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Page 534 of Life and speeches of Henry Clay (vol. 2)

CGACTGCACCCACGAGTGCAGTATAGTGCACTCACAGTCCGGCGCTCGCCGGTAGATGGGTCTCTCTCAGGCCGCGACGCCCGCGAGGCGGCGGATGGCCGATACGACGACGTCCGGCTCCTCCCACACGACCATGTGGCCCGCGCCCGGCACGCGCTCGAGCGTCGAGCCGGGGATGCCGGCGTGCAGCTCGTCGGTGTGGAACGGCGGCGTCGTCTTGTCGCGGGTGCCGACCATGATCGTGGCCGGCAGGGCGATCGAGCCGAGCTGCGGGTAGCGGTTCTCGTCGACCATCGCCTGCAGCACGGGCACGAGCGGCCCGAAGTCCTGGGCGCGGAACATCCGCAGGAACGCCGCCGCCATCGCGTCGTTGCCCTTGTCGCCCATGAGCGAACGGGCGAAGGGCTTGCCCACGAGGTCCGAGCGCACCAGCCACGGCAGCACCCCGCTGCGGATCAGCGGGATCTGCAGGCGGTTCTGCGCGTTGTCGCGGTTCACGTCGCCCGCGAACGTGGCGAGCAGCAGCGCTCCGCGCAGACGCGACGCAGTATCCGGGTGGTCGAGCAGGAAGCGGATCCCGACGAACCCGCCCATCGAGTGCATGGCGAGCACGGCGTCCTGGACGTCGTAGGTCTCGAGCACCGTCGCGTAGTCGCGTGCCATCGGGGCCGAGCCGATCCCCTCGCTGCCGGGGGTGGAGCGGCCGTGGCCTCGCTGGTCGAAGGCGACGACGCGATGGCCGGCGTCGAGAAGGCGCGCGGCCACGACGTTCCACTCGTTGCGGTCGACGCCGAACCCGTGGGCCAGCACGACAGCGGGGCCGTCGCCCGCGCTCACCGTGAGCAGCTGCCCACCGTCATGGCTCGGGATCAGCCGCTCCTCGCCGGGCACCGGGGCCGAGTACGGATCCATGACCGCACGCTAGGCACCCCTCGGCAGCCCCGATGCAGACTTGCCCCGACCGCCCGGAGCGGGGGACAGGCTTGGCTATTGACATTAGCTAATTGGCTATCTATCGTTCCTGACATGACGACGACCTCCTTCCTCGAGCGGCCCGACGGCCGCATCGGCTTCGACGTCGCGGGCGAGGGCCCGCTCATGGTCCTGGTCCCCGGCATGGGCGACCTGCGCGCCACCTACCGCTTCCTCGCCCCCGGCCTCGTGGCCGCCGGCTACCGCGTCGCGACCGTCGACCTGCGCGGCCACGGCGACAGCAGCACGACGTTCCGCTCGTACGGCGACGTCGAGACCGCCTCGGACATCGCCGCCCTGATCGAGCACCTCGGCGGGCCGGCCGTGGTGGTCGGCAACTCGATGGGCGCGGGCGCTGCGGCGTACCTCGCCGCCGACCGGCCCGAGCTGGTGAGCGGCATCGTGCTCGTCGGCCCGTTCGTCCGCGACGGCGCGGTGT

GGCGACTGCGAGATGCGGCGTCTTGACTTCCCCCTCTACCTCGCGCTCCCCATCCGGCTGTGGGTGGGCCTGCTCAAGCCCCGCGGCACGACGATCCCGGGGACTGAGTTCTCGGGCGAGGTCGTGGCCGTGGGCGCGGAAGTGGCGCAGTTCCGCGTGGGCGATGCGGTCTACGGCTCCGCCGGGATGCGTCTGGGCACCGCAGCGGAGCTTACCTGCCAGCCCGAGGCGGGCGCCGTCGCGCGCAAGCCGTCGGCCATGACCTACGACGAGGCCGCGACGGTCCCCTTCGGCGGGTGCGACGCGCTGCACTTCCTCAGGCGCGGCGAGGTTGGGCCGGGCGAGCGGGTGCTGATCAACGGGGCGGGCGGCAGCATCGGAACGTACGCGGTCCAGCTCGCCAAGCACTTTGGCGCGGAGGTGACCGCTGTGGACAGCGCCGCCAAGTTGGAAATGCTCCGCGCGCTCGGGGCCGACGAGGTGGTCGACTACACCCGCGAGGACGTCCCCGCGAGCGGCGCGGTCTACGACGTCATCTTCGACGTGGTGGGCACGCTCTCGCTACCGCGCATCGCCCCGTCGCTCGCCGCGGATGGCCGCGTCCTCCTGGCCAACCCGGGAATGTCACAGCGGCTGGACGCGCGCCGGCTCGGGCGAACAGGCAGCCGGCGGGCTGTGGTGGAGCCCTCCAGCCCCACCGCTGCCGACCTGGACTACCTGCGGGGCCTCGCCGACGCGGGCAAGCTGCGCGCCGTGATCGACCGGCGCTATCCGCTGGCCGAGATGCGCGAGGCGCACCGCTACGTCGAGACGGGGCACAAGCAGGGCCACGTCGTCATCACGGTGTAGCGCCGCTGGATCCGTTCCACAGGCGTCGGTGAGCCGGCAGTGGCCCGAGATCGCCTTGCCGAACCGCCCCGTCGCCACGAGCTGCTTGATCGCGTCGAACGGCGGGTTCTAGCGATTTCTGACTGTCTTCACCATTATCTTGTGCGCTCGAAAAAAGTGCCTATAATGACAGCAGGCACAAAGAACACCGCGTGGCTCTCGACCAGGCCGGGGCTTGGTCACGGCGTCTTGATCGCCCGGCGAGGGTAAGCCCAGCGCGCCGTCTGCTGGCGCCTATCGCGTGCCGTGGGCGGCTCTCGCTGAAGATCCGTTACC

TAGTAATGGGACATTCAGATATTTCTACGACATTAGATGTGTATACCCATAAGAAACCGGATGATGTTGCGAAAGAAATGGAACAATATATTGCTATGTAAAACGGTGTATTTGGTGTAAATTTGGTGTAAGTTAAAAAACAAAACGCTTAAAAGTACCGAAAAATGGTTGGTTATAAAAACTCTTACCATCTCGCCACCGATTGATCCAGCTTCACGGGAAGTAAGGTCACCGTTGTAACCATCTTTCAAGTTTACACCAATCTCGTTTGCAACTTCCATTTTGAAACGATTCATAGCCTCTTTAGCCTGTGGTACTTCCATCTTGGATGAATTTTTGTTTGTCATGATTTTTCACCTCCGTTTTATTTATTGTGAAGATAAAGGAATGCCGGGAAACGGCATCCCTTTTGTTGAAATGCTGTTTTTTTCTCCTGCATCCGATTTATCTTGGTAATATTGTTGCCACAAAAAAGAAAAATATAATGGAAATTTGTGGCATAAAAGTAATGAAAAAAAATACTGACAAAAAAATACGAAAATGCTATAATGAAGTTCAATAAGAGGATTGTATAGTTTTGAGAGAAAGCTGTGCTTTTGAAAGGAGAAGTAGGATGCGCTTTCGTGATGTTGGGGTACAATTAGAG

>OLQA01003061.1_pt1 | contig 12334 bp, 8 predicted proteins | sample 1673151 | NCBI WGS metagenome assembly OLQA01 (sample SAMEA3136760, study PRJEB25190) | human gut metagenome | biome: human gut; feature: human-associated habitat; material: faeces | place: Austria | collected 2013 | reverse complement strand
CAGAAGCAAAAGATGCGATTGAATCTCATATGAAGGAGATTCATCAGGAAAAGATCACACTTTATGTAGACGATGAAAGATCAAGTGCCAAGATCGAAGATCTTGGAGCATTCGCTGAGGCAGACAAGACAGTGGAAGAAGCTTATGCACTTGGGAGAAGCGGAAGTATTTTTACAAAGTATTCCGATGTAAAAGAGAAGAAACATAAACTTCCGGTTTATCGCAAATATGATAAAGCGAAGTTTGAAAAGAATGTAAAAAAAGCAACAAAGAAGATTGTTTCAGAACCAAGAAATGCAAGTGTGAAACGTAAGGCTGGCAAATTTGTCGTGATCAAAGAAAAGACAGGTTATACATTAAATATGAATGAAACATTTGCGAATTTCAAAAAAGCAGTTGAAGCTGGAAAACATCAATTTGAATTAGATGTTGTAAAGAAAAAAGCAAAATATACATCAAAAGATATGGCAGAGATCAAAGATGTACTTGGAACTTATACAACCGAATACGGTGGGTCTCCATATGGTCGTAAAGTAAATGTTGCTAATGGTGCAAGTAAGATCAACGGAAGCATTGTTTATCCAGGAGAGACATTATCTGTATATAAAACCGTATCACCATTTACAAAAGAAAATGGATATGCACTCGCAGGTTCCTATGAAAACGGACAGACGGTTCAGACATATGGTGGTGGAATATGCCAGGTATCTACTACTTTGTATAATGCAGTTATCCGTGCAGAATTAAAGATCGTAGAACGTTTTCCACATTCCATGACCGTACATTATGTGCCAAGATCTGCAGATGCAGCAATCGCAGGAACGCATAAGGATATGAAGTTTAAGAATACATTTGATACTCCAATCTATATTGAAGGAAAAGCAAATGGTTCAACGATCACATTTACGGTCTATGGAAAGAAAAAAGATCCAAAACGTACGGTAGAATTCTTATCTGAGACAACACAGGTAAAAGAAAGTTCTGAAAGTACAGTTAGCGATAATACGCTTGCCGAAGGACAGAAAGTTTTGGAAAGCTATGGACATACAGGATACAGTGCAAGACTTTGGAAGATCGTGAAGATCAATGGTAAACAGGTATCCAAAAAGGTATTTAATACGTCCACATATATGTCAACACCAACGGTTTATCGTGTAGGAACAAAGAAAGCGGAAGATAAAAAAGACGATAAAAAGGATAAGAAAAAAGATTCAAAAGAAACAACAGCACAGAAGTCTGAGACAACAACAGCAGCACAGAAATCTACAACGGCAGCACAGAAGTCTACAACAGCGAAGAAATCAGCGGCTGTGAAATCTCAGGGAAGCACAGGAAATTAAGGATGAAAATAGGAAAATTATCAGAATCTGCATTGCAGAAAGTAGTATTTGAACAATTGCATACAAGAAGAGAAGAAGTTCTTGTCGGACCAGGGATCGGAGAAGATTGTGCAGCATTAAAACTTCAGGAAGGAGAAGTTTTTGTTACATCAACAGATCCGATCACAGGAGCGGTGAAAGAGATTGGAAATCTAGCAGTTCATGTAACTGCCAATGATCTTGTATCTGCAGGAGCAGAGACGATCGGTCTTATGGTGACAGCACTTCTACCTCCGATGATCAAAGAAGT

SPEECHES OF HENRY CLAY. necessary demands of the government, and it may in some particular cases require a rate somewhat higher than that in order to raise the proposed sum of 26,000,000. But as the reserved fund of 2,000, 000 for contingencies will not require an annual revenue for that purpose, should the amount of duties levied be less than 26,000,000, or even between 24,000,000 and 25,000,000, the reserved fund may be made up by accumulations, during successive years, and still leave an amount sufficient to meet an annual expenditure of 22,000,000, and 2,000,000 for the public debt. I now approach the considera- tion of a very important branch of the subject in its connexion with the compromise act. I shall not here attempt to go again into the history of that act. I will only say that, at the time of its passage, it was thought right that the country should make a fair experiment of its effect; and that as the law itself met the approbation of all pailts of the country, its provisions ought not lightly to be departed from; that the principles of the act should be observed in good faith; and that, if it be neces- sary to raise the duties higher than twenty per cent., we ought to adhtre to the principles of the compromise, then, as far as it should be possible to do so. I have been animated, in the propositions I now offer to the Senate, by the same desire that prompted me, when- ever the act has been assailed by its opponents to stand by and de- fend it. But it is necessary now to consider what the principles of the compromise act really are. I. The first principle is, that there should be a fixed rate of ad valorem duty, and discrimination below it. Il. That the excess of duty beyond twenty per cent. should, by a gradual process, commencing on the 31st December, 1833, be re- duced, so that by the 30th June, 1842, it should be brought down to twenty per cent. III. That, after that day, such duties should be laid for the purpose of raising such revenue as might be necessary for an economical ad- ministration of the government; consequently excluding all resort to internal taxation, or to the proceeds of the public lands. For, con- temporaneously with the pendency of the compromise act, a bill wVas pending for the distribution of those proceeds. 534

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